In 2013, police officers in Wisconsin arrested a man driving a car that had been used in a recent shooting. The man, Eric Loomis, pleaded guilty to attempting to flee an officer, and no contest to operating a vehicle without the owner’s consent. Neither of his crimes mandates prison time.
At Mr. Loomis’s sentencing, the judge cited, among other factors, Mr. Loomis’s high risk of recidivism as predicted by a computer program called COMPAS, a risk assessment algorithm used by the state of Wisconsin. The judge denied probation and prescribed an 11-year sentence: six years in prison, plus five years of extended supervision.
No one knows exactly how COMPAS works; its manufacturer refuses to disclose the proprietary algorithm. We only know the final risk assessment score it spits out, which judges may consider at sentencing.
Mr. Loomis challenged the use of an algorithm as a violation of his due process rights to be sentenced individually, and without consideration of impermissible factors like gender. The Wisconsin Supreme Court rejected his challenge. In June, the United States Supreme Court declined to hear his case, meaning a majority of justices effectively condoned the algorithm’s use. Their decision will have far-ranging effects.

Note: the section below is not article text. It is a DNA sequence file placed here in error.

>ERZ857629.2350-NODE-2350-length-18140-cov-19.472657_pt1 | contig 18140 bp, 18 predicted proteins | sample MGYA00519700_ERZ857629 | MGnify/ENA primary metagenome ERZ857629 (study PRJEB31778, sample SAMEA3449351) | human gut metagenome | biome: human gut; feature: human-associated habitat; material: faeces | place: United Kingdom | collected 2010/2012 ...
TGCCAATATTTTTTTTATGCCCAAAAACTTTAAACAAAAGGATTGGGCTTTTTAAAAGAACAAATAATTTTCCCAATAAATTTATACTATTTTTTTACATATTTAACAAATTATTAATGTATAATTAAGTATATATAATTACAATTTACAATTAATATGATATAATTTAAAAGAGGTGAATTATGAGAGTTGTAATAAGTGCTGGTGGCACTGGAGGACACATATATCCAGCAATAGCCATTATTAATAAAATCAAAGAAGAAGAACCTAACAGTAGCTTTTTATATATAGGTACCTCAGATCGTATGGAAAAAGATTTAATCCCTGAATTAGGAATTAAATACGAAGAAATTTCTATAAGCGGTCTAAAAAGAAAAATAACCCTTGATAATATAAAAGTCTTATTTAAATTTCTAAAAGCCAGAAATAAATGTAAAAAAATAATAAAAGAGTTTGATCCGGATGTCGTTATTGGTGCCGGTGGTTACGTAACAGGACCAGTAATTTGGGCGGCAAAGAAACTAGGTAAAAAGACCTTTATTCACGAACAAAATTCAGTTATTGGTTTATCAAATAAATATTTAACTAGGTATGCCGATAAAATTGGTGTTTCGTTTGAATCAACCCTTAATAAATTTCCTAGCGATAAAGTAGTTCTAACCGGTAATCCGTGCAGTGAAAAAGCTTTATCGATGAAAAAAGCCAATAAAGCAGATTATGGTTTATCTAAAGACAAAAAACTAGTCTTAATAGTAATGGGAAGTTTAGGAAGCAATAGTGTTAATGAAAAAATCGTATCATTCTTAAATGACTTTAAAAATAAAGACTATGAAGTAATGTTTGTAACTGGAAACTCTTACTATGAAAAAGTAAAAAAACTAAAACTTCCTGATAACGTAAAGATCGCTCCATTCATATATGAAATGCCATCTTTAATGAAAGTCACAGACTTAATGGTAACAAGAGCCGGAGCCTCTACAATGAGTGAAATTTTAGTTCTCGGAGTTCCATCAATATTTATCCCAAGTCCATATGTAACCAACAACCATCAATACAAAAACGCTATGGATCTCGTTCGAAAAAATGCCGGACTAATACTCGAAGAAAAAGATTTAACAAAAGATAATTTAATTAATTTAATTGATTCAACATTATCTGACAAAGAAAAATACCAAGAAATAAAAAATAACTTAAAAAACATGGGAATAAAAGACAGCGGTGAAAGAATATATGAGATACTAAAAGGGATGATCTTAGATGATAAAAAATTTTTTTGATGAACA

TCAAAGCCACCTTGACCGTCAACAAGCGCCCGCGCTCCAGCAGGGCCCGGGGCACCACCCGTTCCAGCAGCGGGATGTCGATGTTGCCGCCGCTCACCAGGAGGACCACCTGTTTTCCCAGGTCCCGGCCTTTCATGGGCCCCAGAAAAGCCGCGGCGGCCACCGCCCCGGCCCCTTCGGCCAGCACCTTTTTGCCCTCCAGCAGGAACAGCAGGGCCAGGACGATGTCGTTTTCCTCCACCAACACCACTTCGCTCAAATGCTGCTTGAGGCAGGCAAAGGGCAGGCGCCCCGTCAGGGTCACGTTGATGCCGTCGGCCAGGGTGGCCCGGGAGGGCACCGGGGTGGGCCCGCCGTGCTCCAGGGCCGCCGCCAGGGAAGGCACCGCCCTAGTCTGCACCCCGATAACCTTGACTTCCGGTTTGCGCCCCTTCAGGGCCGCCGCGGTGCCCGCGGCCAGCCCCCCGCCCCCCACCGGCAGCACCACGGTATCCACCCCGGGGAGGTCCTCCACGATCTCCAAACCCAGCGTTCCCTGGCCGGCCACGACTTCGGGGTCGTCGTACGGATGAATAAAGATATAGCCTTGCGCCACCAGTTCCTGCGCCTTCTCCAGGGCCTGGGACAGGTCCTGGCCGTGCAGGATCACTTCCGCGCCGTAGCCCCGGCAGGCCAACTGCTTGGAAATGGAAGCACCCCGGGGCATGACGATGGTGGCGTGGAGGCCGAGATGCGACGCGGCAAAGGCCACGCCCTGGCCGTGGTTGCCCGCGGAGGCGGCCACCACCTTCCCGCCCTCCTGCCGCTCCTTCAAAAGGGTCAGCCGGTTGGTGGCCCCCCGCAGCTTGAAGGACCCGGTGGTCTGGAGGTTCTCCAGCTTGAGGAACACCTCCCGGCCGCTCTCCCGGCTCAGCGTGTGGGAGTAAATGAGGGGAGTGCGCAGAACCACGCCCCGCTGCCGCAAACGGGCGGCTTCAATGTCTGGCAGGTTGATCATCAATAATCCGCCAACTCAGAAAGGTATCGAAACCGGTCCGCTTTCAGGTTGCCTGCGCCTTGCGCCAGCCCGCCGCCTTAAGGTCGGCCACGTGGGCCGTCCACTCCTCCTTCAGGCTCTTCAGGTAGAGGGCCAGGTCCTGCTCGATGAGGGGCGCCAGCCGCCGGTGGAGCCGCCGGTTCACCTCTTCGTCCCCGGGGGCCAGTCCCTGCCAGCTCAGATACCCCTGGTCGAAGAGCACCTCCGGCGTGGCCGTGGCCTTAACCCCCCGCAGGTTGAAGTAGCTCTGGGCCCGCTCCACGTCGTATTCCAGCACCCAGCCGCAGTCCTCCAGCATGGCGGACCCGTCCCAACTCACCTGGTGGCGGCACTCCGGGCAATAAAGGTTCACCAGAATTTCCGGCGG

Something about this story is fundamentally wrong: Why are we allowing a computer program, into which no one in the criminal justice system has any insight, to play a role in sending a man to prison?
Wisconsin is one of several states using algorithms in the sentencing process. Above, the state capitol.
At a sentencing, it is entirely a judge’s prerogative to prescribe a sentence within statutory guidelines. The obvious flaw with this system is bias. Judges might abuse this unchecked power to sentence based not only on relevant factors, such as the seriousness of a defendant’s offense, but also on those that are morally and constitutionally problematic — for example, gender and race.